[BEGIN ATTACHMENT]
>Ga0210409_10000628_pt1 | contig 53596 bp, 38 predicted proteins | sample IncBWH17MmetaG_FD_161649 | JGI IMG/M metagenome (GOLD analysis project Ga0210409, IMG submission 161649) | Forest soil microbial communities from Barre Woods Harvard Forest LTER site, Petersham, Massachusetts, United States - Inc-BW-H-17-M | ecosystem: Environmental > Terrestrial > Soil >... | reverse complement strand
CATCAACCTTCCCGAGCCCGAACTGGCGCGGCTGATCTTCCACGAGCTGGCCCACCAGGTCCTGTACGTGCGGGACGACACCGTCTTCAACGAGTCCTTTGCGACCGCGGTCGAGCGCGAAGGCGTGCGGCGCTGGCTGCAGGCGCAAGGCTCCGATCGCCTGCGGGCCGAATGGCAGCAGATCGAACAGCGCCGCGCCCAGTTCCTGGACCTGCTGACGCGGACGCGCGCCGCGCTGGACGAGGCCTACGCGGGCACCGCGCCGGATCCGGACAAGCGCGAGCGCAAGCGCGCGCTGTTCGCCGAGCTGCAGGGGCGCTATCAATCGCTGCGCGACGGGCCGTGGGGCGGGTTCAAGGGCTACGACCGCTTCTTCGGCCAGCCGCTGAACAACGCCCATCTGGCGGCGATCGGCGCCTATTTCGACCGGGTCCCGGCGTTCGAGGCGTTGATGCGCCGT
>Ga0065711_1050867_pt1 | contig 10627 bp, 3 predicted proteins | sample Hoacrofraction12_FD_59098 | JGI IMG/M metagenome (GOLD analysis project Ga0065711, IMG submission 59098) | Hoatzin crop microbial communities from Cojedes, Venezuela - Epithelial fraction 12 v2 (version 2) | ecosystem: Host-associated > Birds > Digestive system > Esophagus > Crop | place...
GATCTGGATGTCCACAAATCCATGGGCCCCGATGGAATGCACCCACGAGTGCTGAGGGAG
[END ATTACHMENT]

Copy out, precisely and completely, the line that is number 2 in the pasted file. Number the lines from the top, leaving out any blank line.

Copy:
CATCAACCTTCCCGAGCCCGAACTGGCGCGGCTGATCTTCCACGAGCTGGCCCACCAGGTCCTGTACGTGCGGGACGACACCGTCTTCAACGAGTCCTTTGCGACCGCGGTCGAGCGCGAAGGCGTGCGGCGCTGGCTGCAGGCGCAAGGCTCCGATCGCCTGCGGGCCGAATGGCAGCAGATCGAACAGCGCCGCGCCCAGTTCCTGGACCTGCTGACGCGGACGCGCGCCGCGCTGGACGAGGCCTACGCGGGCACCGCGCCGGATCCGGACAAGCGCGAGCGCAAGCGCGCGCTGTTCGCCGAGCTGCAGGGGCGCTATCAATCGCTGCGCGACGGGCCGTGGGGCGGGTTCAAGGGCTACGACCGCTTCTTCGGCCAGCCGCTGAACAACGCCCATCTGGCGGCGATCGGCGCCTATTTCGACCGGGTCCCGGCGTTCGAGGCGTTGATGCGCCGT